USDA: Deadly Bird Flu Virus Found in Iowa
The H5N2 outbreak that has been affecting the U.S. Midwest has been found in Iowa for the first time, according to the U.S. Department of Agriculture (USDA).
Although the department will not release the name of the operation, or its exact location, tests indicate that the deadly virus was found in a commercial turkey flock of 27,000 birds in Buena Vista County.
The facility and all surrounding poultry operations within a 10 kilometer radius will be quarantined, and government officials will be testing all commercial and backyard flocks within the area. The birds at the turkey operation where the virus was detected will be culled to prevent the spread of the disease.
Iowa is the ninth biggest turkey producing state in the U.S. with approximately 11 million birds, and is the country’s biggest egg producing state with 60 million laying hens. So far no disease has been detected at an Iowa egg production facility.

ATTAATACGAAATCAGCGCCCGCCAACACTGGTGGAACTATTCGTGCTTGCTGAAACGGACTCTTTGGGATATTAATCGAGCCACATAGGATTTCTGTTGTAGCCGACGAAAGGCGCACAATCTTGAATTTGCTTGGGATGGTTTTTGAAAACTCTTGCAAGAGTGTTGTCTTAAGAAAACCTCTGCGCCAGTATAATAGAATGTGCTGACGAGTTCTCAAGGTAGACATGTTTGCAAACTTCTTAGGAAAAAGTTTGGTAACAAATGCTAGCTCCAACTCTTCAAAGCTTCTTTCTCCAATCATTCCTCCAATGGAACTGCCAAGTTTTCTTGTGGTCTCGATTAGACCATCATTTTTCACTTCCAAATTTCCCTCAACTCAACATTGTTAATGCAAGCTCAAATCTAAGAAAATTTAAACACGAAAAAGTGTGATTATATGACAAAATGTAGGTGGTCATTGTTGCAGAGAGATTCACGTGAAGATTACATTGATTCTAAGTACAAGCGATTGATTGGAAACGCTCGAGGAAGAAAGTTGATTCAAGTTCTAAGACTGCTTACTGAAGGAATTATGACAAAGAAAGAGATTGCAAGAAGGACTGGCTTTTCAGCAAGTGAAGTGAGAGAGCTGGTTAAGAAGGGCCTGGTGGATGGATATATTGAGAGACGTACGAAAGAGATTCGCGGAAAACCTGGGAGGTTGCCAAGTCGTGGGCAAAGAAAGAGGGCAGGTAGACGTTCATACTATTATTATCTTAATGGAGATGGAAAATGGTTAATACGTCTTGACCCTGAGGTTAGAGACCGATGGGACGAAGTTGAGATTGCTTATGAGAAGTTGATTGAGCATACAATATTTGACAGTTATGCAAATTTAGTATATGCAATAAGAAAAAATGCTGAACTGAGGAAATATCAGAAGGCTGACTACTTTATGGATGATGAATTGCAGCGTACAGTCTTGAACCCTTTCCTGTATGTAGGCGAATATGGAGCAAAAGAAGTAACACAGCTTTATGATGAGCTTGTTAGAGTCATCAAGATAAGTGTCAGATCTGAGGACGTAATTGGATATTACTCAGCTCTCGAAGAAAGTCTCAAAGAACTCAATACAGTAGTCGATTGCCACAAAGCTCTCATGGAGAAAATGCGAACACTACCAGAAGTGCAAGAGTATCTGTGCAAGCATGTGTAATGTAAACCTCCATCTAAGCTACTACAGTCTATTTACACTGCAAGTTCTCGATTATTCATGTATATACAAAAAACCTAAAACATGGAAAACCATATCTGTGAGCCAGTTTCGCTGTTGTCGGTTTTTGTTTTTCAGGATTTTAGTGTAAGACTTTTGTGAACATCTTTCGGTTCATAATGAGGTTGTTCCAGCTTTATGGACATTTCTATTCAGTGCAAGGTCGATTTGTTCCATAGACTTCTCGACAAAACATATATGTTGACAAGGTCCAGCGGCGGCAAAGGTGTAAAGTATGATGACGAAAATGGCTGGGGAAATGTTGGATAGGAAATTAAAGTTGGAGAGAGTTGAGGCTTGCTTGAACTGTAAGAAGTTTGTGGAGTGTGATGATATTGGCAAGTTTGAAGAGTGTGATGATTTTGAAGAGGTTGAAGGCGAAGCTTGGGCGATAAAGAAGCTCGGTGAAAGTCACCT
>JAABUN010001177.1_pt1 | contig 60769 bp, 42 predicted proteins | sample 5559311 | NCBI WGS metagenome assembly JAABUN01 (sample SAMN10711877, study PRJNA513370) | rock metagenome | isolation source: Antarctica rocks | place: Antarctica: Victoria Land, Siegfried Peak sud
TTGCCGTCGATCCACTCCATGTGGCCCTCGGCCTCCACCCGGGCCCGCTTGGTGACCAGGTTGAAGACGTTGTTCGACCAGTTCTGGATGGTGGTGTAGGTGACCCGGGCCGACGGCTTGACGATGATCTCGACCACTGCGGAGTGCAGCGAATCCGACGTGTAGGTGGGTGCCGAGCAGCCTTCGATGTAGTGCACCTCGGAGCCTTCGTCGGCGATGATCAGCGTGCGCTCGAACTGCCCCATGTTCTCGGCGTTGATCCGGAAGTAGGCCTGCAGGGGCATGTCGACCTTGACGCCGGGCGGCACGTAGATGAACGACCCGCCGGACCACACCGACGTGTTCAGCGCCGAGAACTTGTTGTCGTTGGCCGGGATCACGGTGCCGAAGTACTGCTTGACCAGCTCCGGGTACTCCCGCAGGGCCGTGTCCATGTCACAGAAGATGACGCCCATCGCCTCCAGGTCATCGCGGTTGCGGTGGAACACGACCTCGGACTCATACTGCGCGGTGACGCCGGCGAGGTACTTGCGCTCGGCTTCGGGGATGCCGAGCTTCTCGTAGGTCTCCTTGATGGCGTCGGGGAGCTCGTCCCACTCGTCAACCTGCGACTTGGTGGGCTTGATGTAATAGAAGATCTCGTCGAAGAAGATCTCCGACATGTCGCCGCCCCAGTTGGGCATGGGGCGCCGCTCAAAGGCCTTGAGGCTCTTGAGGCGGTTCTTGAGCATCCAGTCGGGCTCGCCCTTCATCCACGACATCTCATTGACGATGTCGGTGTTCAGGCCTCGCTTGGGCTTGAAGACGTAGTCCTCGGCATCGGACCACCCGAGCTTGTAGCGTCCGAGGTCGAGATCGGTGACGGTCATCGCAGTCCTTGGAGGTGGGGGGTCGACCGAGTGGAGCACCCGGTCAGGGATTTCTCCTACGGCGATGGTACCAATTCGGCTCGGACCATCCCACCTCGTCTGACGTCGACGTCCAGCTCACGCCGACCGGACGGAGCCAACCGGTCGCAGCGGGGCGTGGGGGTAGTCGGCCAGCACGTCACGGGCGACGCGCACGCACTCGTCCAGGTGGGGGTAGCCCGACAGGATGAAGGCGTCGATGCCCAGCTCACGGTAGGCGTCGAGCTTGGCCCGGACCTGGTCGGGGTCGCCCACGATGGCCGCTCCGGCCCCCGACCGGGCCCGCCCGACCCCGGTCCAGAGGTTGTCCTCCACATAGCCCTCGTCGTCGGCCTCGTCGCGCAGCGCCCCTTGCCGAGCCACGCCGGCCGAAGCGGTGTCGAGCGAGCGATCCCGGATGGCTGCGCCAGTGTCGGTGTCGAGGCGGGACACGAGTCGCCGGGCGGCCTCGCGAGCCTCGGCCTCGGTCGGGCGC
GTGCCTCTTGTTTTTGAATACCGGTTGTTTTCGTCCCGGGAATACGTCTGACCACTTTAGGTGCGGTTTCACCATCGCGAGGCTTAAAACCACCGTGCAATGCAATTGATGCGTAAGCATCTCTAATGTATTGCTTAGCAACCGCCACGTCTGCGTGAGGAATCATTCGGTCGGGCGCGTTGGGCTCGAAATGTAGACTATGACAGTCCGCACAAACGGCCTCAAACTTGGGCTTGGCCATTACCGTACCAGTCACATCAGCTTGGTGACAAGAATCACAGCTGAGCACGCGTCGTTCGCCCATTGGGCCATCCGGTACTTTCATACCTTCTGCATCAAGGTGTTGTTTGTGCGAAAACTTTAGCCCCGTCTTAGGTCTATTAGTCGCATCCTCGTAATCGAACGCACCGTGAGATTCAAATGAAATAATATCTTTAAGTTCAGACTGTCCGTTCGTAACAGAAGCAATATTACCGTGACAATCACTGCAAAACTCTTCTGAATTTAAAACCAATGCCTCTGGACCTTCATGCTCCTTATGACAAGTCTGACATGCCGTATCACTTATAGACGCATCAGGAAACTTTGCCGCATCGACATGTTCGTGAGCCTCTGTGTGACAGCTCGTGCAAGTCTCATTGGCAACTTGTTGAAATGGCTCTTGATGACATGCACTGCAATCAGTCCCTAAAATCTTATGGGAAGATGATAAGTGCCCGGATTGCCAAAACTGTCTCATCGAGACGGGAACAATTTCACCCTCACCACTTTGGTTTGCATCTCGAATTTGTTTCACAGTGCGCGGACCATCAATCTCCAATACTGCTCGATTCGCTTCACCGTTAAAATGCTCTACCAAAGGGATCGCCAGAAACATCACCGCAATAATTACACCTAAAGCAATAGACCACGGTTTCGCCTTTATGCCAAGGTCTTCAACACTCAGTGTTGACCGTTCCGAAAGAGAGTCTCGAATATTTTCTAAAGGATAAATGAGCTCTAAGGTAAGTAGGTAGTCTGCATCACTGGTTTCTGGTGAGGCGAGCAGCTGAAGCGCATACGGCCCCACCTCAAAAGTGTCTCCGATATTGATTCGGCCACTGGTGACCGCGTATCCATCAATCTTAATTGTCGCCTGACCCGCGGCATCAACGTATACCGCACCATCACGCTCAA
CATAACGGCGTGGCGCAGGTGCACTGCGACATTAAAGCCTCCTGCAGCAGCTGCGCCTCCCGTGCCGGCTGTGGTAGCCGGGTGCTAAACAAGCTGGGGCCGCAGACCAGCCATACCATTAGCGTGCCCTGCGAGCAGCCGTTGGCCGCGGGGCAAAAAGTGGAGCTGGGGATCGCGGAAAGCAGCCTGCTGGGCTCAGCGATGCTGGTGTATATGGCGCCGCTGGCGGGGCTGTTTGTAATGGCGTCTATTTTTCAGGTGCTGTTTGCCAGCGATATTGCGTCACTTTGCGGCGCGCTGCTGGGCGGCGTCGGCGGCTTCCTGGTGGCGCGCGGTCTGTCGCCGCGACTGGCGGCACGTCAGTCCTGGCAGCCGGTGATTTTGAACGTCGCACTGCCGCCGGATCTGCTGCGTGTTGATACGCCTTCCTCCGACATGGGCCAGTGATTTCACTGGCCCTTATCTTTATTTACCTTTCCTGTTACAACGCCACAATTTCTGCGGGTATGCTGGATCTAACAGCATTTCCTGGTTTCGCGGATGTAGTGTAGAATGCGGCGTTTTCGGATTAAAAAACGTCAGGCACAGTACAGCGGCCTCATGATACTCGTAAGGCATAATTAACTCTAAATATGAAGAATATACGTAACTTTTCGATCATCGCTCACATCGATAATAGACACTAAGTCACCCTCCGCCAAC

Randy Olson, chief executive of the Iowa Poultry Association says that the detection of H5N2 in Iowa is not only a concern for the poultry industry, but is a concern for the entire agriculture industry in the state, telling local news outlets, "Poultry is very important to the state, and the turkey industry and egg layers are major consumers of corn and soybeans."
Both scientists and government officials believe that the virus is being spread by the droppings of migratory birds in the Mississippi flyway where the disease has previously been found – making prevention all the more difficult.